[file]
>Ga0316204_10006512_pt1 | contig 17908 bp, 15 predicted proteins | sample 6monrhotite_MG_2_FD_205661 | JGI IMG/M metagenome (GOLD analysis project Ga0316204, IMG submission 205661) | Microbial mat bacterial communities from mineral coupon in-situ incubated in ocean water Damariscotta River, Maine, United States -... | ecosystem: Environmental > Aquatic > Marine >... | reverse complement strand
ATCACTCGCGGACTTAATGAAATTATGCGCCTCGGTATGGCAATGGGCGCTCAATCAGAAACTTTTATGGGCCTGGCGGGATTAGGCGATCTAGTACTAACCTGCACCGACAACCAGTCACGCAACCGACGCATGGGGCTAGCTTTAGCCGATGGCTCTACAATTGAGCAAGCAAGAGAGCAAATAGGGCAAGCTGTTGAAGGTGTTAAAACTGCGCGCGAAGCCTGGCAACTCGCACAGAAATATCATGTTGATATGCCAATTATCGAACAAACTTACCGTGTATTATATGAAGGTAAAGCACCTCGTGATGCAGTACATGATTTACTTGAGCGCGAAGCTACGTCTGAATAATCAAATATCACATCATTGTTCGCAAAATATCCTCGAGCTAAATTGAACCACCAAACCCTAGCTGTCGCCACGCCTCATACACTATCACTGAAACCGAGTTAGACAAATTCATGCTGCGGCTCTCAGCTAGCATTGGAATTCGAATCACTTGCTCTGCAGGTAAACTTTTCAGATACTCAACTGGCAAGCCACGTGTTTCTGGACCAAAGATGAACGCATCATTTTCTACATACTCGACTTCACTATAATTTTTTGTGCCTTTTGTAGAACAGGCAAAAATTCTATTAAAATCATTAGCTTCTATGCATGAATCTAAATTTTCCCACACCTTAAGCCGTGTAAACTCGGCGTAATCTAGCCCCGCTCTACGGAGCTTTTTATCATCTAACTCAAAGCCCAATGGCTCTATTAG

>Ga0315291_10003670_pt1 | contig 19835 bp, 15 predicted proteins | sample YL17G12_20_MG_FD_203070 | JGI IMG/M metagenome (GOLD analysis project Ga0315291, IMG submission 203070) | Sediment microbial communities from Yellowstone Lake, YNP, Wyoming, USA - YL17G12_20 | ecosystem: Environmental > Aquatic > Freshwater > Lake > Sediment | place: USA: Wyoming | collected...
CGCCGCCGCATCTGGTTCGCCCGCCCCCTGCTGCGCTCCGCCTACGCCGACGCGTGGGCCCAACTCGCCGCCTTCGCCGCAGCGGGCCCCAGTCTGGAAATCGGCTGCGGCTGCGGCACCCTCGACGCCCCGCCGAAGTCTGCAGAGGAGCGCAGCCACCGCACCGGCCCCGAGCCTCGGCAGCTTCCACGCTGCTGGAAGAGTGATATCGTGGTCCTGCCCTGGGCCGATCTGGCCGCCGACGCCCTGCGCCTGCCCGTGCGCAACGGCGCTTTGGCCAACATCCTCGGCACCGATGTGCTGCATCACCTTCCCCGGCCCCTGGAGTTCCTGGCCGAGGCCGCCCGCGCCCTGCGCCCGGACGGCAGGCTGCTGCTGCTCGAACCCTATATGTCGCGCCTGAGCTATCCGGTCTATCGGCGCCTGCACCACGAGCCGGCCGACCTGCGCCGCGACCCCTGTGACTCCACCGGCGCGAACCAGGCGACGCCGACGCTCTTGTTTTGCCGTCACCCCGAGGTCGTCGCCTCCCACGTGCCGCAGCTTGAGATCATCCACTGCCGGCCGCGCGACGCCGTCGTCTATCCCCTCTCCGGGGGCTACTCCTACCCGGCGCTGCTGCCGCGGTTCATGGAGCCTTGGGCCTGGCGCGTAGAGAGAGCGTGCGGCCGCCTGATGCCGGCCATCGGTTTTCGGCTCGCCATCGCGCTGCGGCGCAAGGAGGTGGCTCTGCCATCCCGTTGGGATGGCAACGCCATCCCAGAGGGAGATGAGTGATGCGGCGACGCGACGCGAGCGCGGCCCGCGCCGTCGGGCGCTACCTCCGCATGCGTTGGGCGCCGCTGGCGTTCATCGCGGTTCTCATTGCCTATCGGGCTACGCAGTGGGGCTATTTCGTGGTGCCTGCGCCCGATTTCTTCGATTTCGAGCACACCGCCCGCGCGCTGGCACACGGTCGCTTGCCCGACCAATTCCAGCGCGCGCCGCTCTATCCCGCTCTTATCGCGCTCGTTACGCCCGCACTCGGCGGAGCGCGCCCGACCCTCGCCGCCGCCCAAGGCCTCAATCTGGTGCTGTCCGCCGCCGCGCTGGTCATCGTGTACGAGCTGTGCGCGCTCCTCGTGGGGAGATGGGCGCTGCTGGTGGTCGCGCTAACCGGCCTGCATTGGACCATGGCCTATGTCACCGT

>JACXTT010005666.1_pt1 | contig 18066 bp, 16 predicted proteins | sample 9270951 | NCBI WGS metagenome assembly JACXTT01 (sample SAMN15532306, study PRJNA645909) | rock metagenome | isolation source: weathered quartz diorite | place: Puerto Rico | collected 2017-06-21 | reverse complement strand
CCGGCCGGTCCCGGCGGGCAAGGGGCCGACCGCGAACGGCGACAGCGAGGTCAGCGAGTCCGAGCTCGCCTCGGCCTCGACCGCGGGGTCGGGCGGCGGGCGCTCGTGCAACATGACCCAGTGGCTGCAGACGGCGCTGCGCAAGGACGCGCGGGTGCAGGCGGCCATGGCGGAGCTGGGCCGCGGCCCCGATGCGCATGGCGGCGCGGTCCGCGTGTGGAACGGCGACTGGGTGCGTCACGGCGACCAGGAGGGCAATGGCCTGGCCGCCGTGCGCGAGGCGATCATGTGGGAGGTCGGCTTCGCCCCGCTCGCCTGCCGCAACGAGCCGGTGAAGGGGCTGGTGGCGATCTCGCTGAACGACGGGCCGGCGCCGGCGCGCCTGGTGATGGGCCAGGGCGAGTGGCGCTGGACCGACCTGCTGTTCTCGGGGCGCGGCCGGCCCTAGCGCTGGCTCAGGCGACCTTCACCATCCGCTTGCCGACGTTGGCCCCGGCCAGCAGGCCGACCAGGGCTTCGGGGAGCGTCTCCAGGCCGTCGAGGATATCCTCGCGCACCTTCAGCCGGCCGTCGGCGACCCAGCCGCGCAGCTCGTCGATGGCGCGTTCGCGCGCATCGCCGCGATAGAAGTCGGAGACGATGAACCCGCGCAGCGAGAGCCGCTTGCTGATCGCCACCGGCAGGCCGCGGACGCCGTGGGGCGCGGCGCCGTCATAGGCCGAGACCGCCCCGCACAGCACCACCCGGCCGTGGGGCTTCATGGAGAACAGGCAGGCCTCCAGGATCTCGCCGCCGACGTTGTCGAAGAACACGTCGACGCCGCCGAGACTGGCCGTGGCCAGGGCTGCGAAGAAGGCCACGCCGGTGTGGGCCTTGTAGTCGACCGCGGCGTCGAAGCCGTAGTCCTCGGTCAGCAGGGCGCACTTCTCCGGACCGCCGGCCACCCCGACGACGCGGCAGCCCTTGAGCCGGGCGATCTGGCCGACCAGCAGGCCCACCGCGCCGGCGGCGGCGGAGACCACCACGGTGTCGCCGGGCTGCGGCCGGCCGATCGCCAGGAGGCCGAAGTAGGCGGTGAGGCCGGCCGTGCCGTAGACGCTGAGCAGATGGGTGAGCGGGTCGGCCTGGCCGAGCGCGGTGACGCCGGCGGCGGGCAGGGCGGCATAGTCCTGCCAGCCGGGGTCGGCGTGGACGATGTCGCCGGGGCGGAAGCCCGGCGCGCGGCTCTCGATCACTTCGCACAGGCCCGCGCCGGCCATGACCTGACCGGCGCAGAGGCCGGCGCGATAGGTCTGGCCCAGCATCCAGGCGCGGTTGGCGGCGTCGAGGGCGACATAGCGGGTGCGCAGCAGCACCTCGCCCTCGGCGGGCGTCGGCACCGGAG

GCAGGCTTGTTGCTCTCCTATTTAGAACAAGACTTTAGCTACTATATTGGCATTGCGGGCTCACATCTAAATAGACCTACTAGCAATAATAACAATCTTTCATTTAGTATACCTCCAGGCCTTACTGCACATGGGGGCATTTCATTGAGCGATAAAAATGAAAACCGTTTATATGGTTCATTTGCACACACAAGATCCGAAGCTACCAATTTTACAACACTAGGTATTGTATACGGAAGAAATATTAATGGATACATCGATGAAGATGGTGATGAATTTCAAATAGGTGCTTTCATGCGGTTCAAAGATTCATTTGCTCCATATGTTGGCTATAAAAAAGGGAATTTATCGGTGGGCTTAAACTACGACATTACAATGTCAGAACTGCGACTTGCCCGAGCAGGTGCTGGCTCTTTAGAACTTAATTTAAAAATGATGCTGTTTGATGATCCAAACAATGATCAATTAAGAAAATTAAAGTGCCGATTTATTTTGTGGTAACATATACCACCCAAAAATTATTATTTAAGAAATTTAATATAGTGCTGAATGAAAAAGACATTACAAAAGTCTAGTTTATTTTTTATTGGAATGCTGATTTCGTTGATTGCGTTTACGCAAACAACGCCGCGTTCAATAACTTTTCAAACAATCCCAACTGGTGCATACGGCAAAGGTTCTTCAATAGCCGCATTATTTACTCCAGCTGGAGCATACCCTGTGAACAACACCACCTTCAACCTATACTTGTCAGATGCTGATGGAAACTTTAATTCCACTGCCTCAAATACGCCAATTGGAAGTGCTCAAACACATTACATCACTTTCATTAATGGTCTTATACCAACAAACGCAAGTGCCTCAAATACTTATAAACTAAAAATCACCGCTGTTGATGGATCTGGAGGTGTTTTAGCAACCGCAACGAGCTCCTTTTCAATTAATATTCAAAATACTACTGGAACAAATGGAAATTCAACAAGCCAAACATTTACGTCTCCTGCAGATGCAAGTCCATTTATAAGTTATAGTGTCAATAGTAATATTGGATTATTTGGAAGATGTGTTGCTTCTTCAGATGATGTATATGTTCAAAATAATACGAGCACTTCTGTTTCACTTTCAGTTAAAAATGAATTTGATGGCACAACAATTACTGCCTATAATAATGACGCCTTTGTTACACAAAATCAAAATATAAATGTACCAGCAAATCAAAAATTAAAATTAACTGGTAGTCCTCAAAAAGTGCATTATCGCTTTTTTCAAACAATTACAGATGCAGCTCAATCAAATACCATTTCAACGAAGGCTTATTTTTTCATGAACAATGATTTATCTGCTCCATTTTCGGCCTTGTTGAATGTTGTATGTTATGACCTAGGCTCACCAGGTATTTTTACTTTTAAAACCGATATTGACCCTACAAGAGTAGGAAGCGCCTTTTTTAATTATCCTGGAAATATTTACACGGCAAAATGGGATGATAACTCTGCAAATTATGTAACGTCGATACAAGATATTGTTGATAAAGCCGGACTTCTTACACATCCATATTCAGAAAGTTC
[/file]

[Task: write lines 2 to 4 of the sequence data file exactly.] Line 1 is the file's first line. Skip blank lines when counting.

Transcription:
ATCACTCGCGGACTTAATGAAATTATGCGCCTCGGTATGGCAATGGGCGCTCAATCAGAAACTTTTATGGGCCTGGCGGGATTAGGCGATCTAGTACTAACCTGCACCGACAACCAGTCACGCAACCGACGCATGGGGCTAGCTTTAGCCGATGGCTCTACAATTGAGCAAGCAAGAGAGCAAATAGGGCAAGCTGTTGAAGGTGTTAAAACTGCGCGCGAAGCCTGGCAACTCGCACAGAAATATCATGTTGATATGCCAATTATCGAACAAACTTACCGTGTATTATATGAAGGTAAAGCACCTCGTGATGCAGTACATGATTTACTTGAGCGCGAAGCTACGTCTGAATAATCAAATATCACATCATTGTTCGCAAAATATCCTCGAGCTAAATTGAACCACCAAACCCTAGCTGTCGCCACGCCTCATACACTATCACTGAAACCGAGTTAGACAAATTCATGCTGCGGCTCTCAGCTAGCATTGGAATTCGAATCACTTGCTCTGCAGGTAAACTTTTCAGATACTCAACTGGCAAGCCACGTGTTTCTGGACCAAAGATGAACGCATCATTTTCTACATACTCGACTTCACTATAATTTTTTGTGCCTTTTGTAGAACAGGCAAAAATTCTATTAAAATCATTAGCTTCTATGCATGAATCTAAATTTTCCCACACCTTAAGCCGTGTAAACTCGGCGTAATCTAGCCCCGCTCTACGGAGCTTTTTATCATCTAACTCAAAGCCCAATGGCTCTATTAG

>Ga0315291_10003670_pt1 | contig 19835 bp, 15 predicted proteins | sample YL17G12_20_MG_FD_203070 | JGI IMG/M metagenome (GOLD analysis project Ga0315291, IMG submission 203070) | Sediment microbial communities from Yellowstone Lake, YNP, Wyoming, USA - YL17G12_20 | ecosystem: Environmental > Aquatic > Freshwater > Lake > Sediment | place: USA: Wyoming | collected...
CGCCGCCGCATCTGGTTCGCCCGCCCCCTGCTGCGCTCCGCCTACGCCGACGCGTGGGCCCAACTCGCCGCCTTCGCCGCAGCGGGCCCCAGTCTGGAAATCGGCTGCGGCTGCGGCACCCTCGACGCCCCGCCGAAGTCTGCAGAGGAGCGCAGCCACCGCACCGGCCCCGAGCCTCGGCAGCTTCCACGCTGCTGGAAGAGTGATATCGTGGTCCTGCCCTGGGCCGATCTGGCCGCCGACGCCCTGCGCCTGCCCGTGCGCAACGGCGCTTTGGCCAACATCCTCGGCACCGATGTGCTGCATCACCTTCCCCGGCCCCTGGAGTTCCTGGCCGAGGCCGCCCGCGCCCTGCGCCCGGACGGCAGGCTGCTGCTGCTCGAACCCTATATGTCGCGCCTGAGCTATCCGGTCTATCGGCGCCTGCACCACGAGCCGGCCGACCTGCGCCGCGACCCCTGTGACTCCACCGGCGCGAACCAGGCGACGCCGACGCTCTTGTTTTGCCGTCACCCCGAGGTCGTCGCCTCCCACGTGCCGCAGCTTGAGATCATCCACTGCCGGCCGCGCGACGCCGTCGTCTATCCCCTCTCCGGGGGCTACTCCTACCCGGCGCTGCTGCCGCGGTTCATGGAGCCTTGGGCCTGGCGCGTAGAGAGAGCGTGCGGCCGCCTGATGCCGGCCATCGGTTTTCGGCTCGCCATCGCGCTGCGGCGCAAGGAGGTGGCTCTGCCATCCCGTTGGGATGGCAACGCCATCCCAGAGGGAGATGAGTGATGCGGCGACGCGACGCGAGCGCGGCCCGCGCCGTCGGGCGCTACCTCCGCATGCGTTGGGCGCCGCTGGCGTTCATCGCGGTTCTCATTGCCTATCGGGCTACGCAGTGGGGCTATTTCGTGGTGCCTGCGCCCGATTTCTTCGATTTCGAGCACACCGCCCGCGCGCTGGCACACGGTCGCTTGCCCGACCAATTCCAGCGCGCGCCGCTCTATCCCGCTCTTATCGCGCTCGTTACGCCCGCACTCGGCGGAGCGCGCCCGACCCTCGCCGCCGCCCAAGGCCTCAATCTGGTGCTGTCCGCCGCCGCGCTGGTCATCGTGTACGAGCTGTGCGCGCTCCTCGTGGGGAGATGGGCGCTGCTGGTGGTCGCGCTAACCGGCCTGCATTGGACCATGGCCTATGTCACCGT